In Kiev this evening, the Irish soccer team continue their attempts to establish a new identity for themselves.
nly by trying to forget history can they make it.
From the slippery ice rink in Iceland which ended their Euro 2009 hopes under Noel King, to the slip-ups against Norway which cost them a World Cup chance under Colin Bell, Ireland’s recent history is littered with missed chances and fluffed opportunities.
“The Norway game away was the breaking point for us,” says captain Katie McCabe of the 2-0 home defeat two years ago which scuppered their World Cup hopes.
“That was it for us, it was over. It does hurt. You see pictures and stuff pop up of your immediate reaction when the whistle blew at the end of the game. It does hurt.
“We have a lot of players still in the squad who will remember that pain and with the new girls coming in they will understand where we are coming from with that.”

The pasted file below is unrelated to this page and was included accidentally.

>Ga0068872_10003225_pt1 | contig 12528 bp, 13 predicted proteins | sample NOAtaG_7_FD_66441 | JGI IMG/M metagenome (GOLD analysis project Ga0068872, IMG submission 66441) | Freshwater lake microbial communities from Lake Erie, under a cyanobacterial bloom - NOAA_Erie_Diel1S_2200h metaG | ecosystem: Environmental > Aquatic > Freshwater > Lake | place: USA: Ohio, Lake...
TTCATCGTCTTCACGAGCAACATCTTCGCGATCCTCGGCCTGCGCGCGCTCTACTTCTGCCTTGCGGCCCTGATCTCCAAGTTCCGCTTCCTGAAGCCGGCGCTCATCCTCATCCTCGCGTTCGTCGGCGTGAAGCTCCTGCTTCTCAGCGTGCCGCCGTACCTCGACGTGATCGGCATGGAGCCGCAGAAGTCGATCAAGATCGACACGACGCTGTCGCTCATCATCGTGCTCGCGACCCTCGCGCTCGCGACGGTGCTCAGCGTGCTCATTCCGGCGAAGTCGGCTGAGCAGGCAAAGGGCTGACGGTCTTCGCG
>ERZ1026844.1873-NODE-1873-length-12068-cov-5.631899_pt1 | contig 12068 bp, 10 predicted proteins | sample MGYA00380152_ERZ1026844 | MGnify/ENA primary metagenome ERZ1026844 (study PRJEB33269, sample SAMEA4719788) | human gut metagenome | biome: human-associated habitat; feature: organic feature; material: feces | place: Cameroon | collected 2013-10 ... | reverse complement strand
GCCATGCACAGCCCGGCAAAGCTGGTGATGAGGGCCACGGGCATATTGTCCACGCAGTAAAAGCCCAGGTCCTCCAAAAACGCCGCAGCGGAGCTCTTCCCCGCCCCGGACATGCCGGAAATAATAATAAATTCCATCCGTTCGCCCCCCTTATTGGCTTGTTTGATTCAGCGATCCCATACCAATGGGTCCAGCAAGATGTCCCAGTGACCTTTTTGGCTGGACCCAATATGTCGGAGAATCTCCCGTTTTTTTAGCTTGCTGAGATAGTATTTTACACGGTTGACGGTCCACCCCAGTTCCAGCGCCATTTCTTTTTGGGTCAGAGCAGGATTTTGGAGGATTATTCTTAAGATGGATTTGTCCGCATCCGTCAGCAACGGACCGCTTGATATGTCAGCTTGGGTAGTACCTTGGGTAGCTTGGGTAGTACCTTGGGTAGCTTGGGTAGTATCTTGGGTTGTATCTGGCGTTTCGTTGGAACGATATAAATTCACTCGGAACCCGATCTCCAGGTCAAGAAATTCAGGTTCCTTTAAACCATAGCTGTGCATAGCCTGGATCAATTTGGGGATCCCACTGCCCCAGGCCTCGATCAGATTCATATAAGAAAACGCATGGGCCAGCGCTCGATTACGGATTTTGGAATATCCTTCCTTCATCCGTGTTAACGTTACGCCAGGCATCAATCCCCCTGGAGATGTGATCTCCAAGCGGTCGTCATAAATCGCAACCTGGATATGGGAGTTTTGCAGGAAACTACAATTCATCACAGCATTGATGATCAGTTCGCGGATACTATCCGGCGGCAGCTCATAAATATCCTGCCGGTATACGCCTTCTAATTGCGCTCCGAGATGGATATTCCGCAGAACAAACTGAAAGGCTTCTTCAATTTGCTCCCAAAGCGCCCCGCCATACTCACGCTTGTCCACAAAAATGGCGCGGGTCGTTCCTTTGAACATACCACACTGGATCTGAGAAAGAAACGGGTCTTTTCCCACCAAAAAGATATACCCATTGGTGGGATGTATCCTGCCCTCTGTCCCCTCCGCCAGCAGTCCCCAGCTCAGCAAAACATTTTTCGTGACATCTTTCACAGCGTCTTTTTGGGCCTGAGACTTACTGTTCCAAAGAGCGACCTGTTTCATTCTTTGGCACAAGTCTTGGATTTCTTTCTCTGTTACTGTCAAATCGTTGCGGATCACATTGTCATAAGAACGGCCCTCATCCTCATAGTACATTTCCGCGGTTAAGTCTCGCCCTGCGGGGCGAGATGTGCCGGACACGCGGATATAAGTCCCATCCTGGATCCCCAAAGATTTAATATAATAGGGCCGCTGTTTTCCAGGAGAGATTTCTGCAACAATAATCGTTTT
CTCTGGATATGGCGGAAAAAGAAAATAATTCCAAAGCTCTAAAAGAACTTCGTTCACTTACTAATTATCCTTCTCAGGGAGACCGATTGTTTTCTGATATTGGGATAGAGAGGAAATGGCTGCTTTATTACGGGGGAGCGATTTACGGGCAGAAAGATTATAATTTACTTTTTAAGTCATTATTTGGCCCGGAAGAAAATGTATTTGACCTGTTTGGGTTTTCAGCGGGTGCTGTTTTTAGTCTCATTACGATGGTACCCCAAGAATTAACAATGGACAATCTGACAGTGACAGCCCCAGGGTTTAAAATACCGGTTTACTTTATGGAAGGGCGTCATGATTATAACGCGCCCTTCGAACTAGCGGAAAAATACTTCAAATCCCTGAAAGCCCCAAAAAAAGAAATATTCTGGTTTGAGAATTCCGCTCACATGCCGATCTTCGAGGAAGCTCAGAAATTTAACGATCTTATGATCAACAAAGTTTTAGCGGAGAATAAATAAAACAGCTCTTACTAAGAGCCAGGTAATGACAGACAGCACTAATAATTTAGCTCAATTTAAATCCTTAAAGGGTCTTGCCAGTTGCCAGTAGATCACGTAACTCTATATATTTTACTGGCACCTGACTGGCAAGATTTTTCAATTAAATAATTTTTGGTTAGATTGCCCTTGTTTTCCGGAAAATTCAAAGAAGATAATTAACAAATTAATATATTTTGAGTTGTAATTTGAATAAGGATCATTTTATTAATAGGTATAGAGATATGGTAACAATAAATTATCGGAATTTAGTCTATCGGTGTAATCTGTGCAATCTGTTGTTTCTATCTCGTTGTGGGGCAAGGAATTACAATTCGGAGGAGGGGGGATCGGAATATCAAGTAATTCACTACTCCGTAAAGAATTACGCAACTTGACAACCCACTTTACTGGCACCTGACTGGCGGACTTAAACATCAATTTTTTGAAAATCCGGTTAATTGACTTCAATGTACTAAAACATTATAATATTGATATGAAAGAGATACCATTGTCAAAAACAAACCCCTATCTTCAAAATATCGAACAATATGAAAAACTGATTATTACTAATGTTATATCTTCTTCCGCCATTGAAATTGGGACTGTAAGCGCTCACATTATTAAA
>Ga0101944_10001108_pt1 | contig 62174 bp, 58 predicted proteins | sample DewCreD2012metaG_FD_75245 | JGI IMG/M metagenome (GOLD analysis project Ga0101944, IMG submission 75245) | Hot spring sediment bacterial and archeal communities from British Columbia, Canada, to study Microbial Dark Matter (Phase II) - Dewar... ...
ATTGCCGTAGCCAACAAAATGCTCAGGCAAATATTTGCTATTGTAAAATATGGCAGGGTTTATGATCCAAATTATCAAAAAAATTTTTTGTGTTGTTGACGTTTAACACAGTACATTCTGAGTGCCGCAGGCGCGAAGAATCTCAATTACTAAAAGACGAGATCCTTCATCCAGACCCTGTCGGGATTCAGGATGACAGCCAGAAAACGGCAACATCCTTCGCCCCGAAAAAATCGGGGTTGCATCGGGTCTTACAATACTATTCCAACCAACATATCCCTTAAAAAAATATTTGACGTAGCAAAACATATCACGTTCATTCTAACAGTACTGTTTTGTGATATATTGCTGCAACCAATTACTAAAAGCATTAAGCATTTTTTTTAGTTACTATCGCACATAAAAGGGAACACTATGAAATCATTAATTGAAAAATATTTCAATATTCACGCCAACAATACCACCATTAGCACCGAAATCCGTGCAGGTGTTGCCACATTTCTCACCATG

Niamh Fahey was there too; then again, she was also there a decade earlier when Iceland thumped the Irish 6-0 in the second-leg of a play-off for a European Championship, the sole survivor from a period in Irish football that is forgotten by all except those who experienced it.
Now 33, she will earn her 92nd cap this evening and knows this could be the last-chance saloon for her; but instead of seeking an escape from history, she seeks to exploit its teachings in a different way.
“Not many of us have been used to dealing with disappointments,” she attempts to reason. “I’d flip it. Lots of this group came from that successful underage team that qualified for the World Cup,…